North-Central Section - 50th Annual Meeting - 2016

Paper No. 35-3
Presentation Time: 2:15 PM


REMO, Jonathan W.F., Deptarment of Geography and Environmental Resources, Southern Illinois University, 1000 Fanner Drive, MC 4531, Carbondale, IL 62901, ROSS, Julia, Deptartment of Geography and Environmental Resources, Southern Illinois University, 1000 Fanner Drive, Carbondale, IL 62901 and GUIDA, Ross J., Enivronmental Resource and Policy Program, Southern Illinois University, 1000 Fanner Drive, Carbondale, IL 62901,

Continued large increases in flood losses coupled with the increased likelihood of more extreme precipitation events related to climate change has led to the newly established Federal Flood Risk Management Standard. The new standard is set to replace the current regulatory one-percent-chance flood (i.e., 100-year flood) protection level standard for new federally funded projects. To inform the development of more robust exceedance probabilities on the main stem of the Mississippi River we have compiled flood discharges measurements at 14 long-term (>100 years) gaging stations along the Mississippi and its major tributaries. For the longer view (centuries to millennia) of the Mississippi River’s flood history, we also performed a detailed review of the Holocene paleoflood literature to quantify the magnitude of the largest floods after deglaciation to further inform flood risk assessment efforts.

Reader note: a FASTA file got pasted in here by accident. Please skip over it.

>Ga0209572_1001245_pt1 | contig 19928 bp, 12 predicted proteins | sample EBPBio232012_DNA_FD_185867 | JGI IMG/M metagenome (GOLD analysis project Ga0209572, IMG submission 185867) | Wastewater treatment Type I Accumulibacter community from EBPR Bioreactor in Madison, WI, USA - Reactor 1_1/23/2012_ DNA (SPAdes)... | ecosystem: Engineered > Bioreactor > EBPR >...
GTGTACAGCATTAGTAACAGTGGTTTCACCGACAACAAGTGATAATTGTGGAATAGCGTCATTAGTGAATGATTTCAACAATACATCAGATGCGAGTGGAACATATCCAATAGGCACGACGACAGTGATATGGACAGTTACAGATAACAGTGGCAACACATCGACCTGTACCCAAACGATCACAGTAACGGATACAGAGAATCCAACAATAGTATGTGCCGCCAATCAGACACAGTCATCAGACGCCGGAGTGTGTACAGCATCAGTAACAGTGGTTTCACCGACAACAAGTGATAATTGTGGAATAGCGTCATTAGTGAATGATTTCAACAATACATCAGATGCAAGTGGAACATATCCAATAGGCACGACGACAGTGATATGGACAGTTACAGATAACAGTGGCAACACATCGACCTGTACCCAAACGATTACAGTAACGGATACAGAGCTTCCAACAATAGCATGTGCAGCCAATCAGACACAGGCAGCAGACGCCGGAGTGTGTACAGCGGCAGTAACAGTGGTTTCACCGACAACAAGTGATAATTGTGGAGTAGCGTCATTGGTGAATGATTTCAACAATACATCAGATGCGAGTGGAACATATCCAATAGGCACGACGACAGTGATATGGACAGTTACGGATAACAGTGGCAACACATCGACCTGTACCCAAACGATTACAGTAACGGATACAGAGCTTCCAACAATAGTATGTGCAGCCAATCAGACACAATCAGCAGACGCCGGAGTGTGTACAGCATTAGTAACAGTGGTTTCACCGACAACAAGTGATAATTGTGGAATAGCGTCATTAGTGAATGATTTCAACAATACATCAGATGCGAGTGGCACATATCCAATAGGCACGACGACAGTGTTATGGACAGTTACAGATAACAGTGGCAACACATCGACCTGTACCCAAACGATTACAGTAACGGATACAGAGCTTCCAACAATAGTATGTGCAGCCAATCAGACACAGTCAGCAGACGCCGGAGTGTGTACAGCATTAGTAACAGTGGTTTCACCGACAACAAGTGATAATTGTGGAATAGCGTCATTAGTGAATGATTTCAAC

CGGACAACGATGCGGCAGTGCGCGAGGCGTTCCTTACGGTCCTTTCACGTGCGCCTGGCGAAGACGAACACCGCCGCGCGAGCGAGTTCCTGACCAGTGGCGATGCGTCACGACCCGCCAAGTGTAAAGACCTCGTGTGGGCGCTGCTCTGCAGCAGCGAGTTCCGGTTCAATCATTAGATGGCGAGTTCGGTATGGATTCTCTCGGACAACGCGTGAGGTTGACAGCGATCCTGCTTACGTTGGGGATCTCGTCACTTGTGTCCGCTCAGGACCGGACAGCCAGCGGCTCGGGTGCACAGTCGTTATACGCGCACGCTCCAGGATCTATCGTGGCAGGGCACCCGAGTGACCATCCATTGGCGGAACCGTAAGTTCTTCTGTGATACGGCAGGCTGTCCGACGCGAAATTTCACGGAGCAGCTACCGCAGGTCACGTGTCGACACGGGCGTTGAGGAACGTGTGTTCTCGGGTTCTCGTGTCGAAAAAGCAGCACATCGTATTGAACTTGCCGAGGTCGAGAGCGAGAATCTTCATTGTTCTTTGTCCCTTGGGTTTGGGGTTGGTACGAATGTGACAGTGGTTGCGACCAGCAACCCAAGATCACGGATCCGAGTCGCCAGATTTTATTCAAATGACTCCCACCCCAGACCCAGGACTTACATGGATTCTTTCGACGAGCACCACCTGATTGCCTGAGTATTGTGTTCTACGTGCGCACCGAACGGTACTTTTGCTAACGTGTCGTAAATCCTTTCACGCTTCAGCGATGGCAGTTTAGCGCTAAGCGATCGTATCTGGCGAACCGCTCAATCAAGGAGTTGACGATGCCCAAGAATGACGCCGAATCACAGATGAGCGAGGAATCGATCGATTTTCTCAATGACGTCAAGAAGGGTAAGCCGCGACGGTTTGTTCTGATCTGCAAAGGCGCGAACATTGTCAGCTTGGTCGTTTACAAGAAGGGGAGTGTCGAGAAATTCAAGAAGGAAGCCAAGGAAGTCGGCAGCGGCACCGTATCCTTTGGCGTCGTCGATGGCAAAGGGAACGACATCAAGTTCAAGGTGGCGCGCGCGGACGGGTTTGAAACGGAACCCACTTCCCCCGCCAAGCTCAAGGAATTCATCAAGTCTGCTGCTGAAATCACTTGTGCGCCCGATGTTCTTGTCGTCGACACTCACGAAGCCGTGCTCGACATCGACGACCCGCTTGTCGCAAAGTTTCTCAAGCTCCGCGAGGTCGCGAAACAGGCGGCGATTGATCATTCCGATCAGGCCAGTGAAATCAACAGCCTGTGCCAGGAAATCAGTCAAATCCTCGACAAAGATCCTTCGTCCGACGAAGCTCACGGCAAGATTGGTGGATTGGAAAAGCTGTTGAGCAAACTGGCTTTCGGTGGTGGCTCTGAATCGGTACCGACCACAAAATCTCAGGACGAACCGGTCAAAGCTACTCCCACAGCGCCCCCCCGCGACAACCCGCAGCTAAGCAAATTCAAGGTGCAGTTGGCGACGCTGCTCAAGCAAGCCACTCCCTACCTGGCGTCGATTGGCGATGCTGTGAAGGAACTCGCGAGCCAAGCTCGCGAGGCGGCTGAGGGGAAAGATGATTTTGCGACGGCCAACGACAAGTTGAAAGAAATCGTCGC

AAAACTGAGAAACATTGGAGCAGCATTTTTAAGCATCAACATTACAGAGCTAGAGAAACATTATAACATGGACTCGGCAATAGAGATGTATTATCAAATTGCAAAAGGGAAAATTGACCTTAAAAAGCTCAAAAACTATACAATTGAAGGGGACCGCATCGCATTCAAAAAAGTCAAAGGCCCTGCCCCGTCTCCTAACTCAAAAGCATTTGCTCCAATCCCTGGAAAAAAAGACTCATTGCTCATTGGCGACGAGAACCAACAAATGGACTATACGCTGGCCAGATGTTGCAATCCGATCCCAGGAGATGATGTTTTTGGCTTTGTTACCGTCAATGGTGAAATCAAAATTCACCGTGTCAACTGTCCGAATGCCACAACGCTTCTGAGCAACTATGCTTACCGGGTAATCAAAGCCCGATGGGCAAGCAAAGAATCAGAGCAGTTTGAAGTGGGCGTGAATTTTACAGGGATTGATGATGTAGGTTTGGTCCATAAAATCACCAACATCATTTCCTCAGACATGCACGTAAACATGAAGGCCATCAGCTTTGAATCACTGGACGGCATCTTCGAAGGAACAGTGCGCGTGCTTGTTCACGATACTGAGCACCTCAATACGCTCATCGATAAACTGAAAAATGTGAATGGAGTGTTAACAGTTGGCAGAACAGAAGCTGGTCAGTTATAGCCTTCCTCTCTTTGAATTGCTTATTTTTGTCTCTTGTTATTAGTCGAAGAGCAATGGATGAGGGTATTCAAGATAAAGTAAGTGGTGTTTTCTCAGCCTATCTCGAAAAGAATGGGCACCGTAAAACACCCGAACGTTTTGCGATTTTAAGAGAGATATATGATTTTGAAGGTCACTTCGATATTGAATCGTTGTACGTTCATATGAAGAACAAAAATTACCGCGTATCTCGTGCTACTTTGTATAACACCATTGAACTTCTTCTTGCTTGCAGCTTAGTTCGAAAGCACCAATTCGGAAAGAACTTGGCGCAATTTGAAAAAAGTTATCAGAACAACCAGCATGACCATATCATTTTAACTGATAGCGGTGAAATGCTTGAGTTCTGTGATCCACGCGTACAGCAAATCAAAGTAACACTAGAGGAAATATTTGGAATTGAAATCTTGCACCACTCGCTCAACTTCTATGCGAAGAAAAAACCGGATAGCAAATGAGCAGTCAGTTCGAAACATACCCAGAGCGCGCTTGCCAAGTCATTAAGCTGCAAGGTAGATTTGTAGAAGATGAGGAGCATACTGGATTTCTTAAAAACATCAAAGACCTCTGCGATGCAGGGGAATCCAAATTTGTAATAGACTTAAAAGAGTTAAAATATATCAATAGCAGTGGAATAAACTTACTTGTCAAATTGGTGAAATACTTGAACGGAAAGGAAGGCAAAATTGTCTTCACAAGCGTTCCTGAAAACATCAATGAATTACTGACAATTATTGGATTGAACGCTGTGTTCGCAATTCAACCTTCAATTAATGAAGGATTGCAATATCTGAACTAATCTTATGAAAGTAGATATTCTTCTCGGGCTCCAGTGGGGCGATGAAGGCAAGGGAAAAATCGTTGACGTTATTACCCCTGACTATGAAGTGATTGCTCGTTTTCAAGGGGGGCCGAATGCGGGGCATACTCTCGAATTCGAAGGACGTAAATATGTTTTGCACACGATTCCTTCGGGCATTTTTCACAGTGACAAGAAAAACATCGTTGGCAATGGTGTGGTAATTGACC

For the nine gaging stations located above the confluence with the Ohio River, the 100-year flood has been exceeded between two to six times for each gage assessed since 1900 suggesting a review of the current flood frequency estimates is needed along these river segments. Official flood-flow frequencies for the Lower Mississippi River Valley have never been estimated because the flood risk assessment and associated mitigation efforts along this segment have been based on the “maximum probable flood” (MPF) which ranges from 70,800 m3/s near Cairo, Illinois up to 81,800 m3/s near Greenville, Mississippi. While the MPF has not been exceeded within the instrumental record, there have been at least four events during the period of record which have come within 20% of the MPF. The marine depositional record from the northern Gulf of Mexico suggests the occurrence of multiple mid- to late- Holocene “meagafloods.” It has been suggested the magnitude of discharge from these flood events were similar to the smaller late-Pleistocene to early Holocene deglacial floods (~100,000 m3/s average discharge). The return period of these “megafloods” has been estimated to be ~1,000 years. Floods of such a magnitude are unprecedented in the instrumental flood record and would substantially exceed the MPF and protection level of the flood mitigation works along the Lower Mississippi River.